Hillary Clinton on Monday helped unveil a new report on global gender inequality co-sponsored by her family’s foundation, but did not address recent revelations that the Clinton Foundation accepted donations from foreign governments that have been oppressive to women.
She also did not address the fact the foundation accepted funds from foreign governments when she was secretary of state. Or why she used a private email address during that time.
The report and its rollout were meant to help showcase the women’s rights speech Clinton delivered in Beijing in 1995, one of the highlights of her time as first lady. But the controversies have overshadowed her attempts to tout her work on behalf of women in the run-up to her likely presidential campaign.
Clinton has so far remained relatively mum, only tweeting last week that she has asked the State Department to release her emails.
Some Democrats, sush as California Sen. Dianne Feinstein, have called on Clinton to explain why she used a private email account while serving as America's top diplomat.
White House press secretary Josh Earnest on Monday said President Barack Obama emailed with Clinton on occasion but did not know it was a personal email server.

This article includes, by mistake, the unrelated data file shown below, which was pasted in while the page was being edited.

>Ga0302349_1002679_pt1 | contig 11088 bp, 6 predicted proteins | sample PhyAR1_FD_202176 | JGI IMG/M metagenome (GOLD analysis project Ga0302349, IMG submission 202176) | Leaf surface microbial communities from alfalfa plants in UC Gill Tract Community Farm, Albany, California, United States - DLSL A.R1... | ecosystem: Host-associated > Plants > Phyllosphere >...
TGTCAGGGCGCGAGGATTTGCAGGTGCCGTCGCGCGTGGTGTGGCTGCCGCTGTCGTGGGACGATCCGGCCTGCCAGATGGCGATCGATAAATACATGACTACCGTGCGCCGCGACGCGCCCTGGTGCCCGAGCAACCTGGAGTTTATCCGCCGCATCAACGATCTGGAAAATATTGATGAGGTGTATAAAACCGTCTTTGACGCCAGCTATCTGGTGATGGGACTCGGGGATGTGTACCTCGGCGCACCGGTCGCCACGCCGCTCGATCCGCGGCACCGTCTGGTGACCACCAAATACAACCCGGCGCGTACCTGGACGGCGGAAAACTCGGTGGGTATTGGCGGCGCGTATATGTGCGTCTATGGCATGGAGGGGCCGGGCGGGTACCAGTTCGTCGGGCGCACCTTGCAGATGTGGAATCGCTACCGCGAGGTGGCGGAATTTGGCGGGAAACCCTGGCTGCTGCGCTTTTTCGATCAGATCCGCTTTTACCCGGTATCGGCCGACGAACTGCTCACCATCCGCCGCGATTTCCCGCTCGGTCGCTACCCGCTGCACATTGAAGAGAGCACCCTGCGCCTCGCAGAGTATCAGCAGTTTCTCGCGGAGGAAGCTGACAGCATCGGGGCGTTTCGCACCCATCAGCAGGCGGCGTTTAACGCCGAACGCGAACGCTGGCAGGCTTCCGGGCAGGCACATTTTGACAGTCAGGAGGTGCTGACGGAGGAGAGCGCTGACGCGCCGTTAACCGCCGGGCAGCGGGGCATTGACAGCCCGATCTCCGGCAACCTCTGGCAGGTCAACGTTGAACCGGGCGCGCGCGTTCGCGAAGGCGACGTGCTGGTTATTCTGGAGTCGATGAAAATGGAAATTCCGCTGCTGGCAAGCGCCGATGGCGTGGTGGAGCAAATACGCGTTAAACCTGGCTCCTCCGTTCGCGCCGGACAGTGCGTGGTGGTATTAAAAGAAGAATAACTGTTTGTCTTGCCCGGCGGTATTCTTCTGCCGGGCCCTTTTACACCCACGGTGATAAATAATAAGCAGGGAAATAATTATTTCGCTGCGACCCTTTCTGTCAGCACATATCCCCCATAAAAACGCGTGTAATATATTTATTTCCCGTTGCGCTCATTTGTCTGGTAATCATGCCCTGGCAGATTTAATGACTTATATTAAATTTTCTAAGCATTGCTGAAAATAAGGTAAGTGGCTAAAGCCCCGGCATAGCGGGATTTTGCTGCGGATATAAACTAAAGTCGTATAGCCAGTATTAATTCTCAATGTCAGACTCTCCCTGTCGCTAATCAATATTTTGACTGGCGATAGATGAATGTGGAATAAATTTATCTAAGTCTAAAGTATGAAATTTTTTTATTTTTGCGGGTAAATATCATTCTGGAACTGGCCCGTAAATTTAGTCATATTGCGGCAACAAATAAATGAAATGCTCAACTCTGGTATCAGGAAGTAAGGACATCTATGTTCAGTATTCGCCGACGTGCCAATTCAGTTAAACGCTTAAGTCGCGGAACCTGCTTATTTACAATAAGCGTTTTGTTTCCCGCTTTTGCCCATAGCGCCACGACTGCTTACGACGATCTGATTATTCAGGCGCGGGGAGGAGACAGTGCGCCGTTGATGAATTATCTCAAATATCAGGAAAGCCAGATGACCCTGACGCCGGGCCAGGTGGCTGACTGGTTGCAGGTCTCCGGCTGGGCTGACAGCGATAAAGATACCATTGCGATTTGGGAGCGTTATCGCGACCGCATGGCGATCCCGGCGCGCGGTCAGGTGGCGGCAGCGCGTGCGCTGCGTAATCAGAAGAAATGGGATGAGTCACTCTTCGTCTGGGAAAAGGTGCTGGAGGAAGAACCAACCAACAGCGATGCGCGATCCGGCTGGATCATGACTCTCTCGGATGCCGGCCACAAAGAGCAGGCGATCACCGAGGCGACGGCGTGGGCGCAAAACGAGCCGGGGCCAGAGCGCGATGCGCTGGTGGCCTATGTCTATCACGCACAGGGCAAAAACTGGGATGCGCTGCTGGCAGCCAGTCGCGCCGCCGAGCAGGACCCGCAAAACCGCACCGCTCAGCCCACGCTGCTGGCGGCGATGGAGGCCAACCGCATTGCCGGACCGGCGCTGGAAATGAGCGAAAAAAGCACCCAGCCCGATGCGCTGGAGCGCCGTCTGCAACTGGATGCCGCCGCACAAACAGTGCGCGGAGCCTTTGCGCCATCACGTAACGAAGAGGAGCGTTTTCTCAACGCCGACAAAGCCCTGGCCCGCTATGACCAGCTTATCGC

"He was not aware of the details of how that email address and that server had been set up or how Secretary Clinton and her team were planning to comply with the Federal Records Act," Earnest said.
Her husband, former President Bill Clinton, addressed the fundraising controversy on Saturday. “My theory about all of this is disclose everything and then let people make their judgments,” he said in an interview at the Clinton Global Initiative University.
“You’ve got to decide when you do this work whether it will do more good than harm if someone helps you from another country,” he added.
The report, titled “No Ceiling,” found that women around the world have made tremendous gains over the past two decades in closing the gender gap. But in many areas, including leadership, women’s progress has been too slow.
“There has never been a better time in history to be born female,” Clinton said while introducing the report that was also sponsored by The Bill & Melinda Gates Foundation.
She added, “We’re not there yet. We still have a lot of work to do.”